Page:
- We empower our kids to take their own decisions from a very early age. We ask them the cuisine they prefer, the movie they want to see, the holiday they wish to go on and the subjects they wish to study.
- It’s a closely connected world out there where children consult and guide each other. A parent’s well-meaning advice can sound like nothing more than unnecessary preaching. How then do we reach our children through all the conflicting views and make the voice of reason be heard? Children today question choices and prefer to go with the flow.
- What then is the best path to take? I would say the most important thing one can do is to listen. Listen to your children and their silences. Ensure that you keep some time aside for them, insist that they share their stories with you. Step into their world. It is not as complicated as it sounds; just a daily half an hour of quality time would do the trick.
3.1 On the basis of your reading of the above passage, answer the following questions in 30 – 40 words each:
(a) Write one advantage and one disadvantage of allowing every family member to be a part of the decision-making process.
(b) In today’s world, what are parents asking their kids?
(c) Which two pieces of advice does the writer give to the parents?
(d) The passage supports the parents. How far do you agree with the author’s views? Support your view with a reason.
3.2 One the basis of your reading of the above passage, answer the following:
(A) The synonym of ‘hurt’ as given in paragraph 2 is ______.
(B) The word which means the same as ‘a style or method of cooking in paragraph 4 is
(a) cuisine (b) gourmet
(c) gastric (d) science
(C) The antonym of ‘agreeable’ as given in paragraph 5 is _________.
(d) The antonym of ‘simple’ as given in paragraph 6 is
(a) difficult (b) complicated
(c) easy (d) tricky
(a) (i) The advantage is that when everyone in the family has a say in every decision it promotes presence of togetherness and bonding.
(ii) Disadvantage is that feelings are injured, tempers have risen and there is at least one person grumbling.
(b) They empower their kids to take their own decision from a very early age.
(c) Parents should step into their children’s life by listening to them and their silences, and should also insist them to share their stories. Parents should also give at least half an hour of quality time to their children.
(d) Yes, the passage supports the parents. It describes about how parents can develop a friendly relation with their kids, and how they can bridge the generation gap between them as in everybody’s life there comes a time when they need to lessen the gap. Being parents, they only think about the betterment of the children so one step should be taken by the kids and one by the parents. There is no comparison, no ego, and no support and against in the relationship between parents and children.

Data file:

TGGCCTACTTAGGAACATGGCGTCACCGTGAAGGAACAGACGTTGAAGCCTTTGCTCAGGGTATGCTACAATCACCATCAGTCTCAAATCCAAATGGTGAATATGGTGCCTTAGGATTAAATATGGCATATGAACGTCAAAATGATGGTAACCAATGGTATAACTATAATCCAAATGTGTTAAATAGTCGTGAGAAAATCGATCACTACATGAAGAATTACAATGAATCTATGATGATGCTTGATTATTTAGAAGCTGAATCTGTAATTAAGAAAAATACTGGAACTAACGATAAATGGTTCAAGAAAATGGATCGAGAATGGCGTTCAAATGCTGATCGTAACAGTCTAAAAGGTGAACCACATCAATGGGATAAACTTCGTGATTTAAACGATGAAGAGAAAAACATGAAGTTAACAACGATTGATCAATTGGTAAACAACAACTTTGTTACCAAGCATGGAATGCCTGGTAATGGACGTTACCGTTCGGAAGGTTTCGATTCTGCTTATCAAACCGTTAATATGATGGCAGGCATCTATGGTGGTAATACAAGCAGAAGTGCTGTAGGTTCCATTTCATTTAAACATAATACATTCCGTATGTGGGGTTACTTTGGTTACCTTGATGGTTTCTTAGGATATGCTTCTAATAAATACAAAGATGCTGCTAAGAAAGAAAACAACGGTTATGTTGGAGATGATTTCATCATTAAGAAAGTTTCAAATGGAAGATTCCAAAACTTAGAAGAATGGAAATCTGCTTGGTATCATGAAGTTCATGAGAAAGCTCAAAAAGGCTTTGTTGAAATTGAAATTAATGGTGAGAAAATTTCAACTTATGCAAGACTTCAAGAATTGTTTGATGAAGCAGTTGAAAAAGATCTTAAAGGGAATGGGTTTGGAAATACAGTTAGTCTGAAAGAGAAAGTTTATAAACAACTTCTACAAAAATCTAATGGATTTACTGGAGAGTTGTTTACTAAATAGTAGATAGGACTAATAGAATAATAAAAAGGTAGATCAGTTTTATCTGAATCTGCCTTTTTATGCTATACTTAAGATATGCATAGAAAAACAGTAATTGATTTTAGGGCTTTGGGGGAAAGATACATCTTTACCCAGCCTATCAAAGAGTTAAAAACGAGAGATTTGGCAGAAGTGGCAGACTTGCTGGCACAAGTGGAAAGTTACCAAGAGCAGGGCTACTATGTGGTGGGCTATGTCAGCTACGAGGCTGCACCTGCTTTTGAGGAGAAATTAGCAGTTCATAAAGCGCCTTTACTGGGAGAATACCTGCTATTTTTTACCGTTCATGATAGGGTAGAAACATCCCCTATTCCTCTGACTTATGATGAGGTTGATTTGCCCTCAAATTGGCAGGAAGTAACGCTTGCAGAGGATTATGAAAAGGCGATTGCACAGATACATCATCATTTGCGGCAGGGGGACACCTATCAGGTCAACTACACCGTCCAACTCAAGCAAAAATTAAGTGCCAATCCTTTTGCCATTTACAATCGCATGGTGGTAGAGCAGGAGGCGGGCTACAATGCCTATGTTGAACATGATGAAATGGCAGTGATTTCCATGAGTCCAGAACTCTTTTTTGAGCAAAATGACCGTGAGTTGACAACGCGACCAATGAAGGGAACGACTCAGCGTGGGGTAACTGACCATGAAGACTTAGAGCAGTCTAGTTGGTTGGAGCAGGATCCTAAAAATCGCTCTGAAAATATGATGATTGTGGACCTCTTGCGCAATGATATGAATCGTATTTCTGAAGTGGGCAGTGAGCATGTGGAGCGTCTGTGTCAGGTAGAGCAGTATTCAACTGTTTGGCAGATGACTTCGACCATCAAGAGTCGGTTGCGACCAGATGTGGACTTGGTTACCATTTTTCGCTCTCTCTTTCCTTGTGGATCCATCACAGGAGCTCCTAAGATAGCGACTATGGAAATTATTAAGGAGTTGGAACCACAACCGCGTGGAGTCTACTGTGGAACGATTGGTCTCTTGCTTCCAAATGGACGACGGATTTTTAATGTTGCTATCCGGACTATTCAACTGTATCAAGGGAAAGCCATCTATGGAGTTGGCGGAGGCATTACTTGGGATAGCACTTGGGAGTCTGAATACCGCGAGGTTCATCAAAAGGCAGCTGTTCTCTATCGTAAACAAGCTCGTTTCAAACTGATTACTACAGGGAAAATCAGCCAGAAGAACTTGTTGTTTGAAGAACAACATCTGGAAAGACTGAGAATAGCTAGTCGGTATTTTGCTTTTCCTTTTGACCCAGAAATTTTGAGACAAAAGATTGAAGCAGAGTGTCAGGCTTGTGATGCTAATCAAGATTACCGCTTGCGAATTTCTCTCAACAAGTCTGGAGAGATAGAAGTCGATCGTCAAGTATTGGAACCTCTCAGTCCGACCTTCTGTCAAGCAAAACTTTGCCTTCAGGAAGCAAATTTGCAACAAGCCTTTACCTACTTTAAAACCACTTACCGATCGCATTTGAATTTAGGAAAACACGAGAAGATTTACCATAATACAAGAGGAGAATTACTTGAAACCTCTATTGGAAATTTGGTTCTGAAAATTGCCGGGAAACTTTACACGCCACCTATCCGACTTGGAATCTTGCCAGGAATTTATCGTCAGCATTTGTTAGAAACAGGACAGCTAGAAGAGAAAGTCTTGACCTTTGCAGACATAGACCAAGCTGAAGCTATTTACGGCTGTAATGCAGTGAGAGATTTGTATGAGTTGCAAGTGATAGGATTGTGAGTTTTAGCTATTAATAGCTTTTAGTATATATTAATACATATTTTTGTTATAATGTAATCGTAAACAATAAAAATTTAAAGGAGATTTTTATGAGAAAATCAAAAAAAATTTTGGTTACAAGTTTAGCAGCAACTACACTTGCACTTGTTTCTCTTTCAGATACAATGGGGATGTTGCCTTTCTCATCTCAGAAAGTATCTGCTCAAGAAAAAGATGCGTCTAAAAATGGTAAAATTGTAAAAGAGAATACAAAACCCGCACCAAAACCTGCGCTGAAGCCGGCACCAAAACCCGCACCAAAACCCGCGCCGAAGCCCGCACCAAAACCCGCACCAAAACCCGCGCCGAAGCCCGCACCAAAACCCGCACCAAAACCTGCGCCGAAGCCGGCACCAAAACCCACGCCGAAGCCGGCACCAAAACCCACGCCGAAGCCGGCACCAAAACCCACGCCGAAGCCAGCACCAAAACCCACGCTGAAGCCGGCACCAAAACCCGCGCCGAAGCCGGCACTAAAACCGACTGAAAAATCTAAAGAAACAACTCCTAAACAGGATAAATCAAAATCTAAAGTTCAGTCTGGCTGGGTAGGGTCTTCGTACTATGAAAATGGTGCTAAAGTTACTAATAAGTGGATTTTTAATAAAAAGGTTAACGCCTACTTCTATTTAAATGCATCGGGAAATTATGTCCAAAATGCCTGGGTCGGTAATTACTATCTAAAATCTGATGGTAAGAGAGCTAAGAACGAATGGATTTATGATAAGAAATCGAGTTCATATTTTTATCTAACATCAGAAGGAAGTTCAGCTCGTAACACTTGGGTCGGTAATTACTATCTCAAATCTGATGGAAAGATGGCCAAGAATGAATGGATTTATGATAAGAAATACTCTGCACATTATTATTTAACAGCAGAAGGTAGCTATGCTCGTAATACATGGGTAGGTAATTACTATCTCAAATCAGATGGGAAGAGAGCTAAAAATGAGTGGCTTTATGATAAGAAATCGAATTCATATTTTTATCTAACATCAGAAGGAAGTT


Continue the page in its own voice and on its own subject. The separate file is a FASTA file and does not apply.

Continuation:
(B) (i) cuisine
(D) (ii) complicated
Q. Read the following passage carefully. [CBSE Delhi 2019] 8 Marks
- Few guessed that this quiet, parentless girl growing up in New York City would one day become the First Lady of the United States. Even fewer thought she would become an author and lecturer and a woman much admired and loved by people throughout the world.
- Born Anna Eleanor Roosevelt in 1884 to wealthy, but troubled parents who both died while she was young, Roosevelt was cared for by her grandmother and sent to school in England. In 1905, she married her distant cousin, Franklin Delano Roosevelt. She and her husband had six children. Although they were wealthy, her life was not easy and she suffered several personal tragedies. Her second son died when he was a baby. In 1921, her strong athletic husband was stricken with polio, which left him physically disabled for life.
- Eleanor Roosevelt was a remarkable woman who had great intelligence and tremendous strength of character. She never let things get her down. She nursed her husband back to good health and encouraged him to remain in politics. She then helped him to become Governor of New York, and in 1933, President of the United States.
- While her husband was President, she took a great interest in all the affairs of the country. She became her husband’s legs and eyes; she visited prisons and hospitals; she went down into mines, up scaffoldings and into factories. Roosevelt was tireless and daring. During the depression she travelled all over the country bringing goodwill, reassurance and help to people without food and jobs. During World War II she visited American soldiers in camps all over the world. The United States had never known a First Lady like her.
- Roosevelt also kept in touch with the American people through a daily newspaper column called ‘My Day’. She broadcast on the radio and delivered lectures, all first for a First Lady.
On the basis of your understanding of the above passage answer the following questions: (any eight)
(a) How was Eleanor Roosevelt’s personality in contrast to what she became?
(b) Apart from being the First Lady what else did she have to her credit?
(c) What challenges did she face in her personal life but remained unfazed?
(d) Eleanor was a strong woman who helped her husband become the President of America. How?
(e) What does the statement: ‘she became her husband’s legs and eyes’ mean?
(f) What was her special contribution during the depression?